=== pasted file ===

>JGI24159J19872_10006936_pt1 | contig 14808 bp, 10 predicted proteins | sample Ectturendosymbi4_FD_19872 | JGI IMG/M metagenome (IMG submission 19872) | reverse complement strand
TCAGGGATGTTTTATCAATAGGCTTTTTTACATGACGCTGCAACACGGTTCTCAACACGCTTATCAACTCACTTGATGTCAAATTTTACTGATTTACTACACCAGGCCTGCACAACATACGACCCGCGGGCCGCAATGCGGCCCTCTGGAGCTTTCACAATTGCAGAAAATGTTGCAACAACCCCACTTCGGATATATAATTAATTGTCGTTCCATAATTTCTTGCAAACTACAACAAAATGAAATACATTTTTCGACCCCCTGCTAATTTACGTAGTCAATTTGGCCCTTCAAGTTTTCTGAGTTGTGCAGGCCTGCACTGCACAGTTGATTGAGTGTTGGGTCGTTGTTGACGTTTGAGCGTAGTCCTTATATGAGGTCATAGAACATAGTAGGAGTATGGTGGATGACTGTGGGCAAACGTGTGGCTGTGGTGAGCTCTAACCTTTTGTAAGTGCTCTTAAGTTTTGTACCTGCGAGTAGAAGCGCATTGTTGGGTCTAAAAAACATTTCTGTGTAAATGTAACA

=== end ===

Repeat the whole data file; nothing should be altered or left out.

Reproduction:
>JGI24159J19872_10006936_pt1 | contig 14808 bp, 10 predicted proteins | sample Ectturendosymbi4_FD_19872 | JGI IMG/M metagenome (IMG submission 19872) | reverse complement strand
TCAGGGATGTTTTATCAATAGGCTTTTTTACATGACGCTGCAACACGGTTCTCAACACGCTTATCAACTCACTTGATGTCAAATTTTACTGATTTACTACACCAGGCCTGCACAACATACGACCCGCGGGCCGCAATGCGGCCCTCTGGAGCTTTCACAATTGCAGAAAATGTTGCAACAACCCCACTTCGGATATATAATTAATTGTCGTTCCATAATTTCTTGCAAACTACAACAAAATGAAATACATTTTTCGACCCCCTGCTAATTTACGTAGTCAATTTGGCCCTTCAAGTTTTCTGAGTTGTGCAGGCCTGCACTGCACAGTTGATTGAGTGTTGGGTCGTTGTTGACGTTTGAGCGTAGTCCTTATATGAGGTCATAGAACATAGTAGGAGTATGGTGGATGACTGTGGGCAAACGTGTGGCTGTGGTGAGCTCTAACCTTTTGTAAGTGCTCTTAAGTTTTGTACCTGCGAGTAGAAGCGCATTGTTGGGTCTAAAAAACATTTCTGTGTAAATGTAACA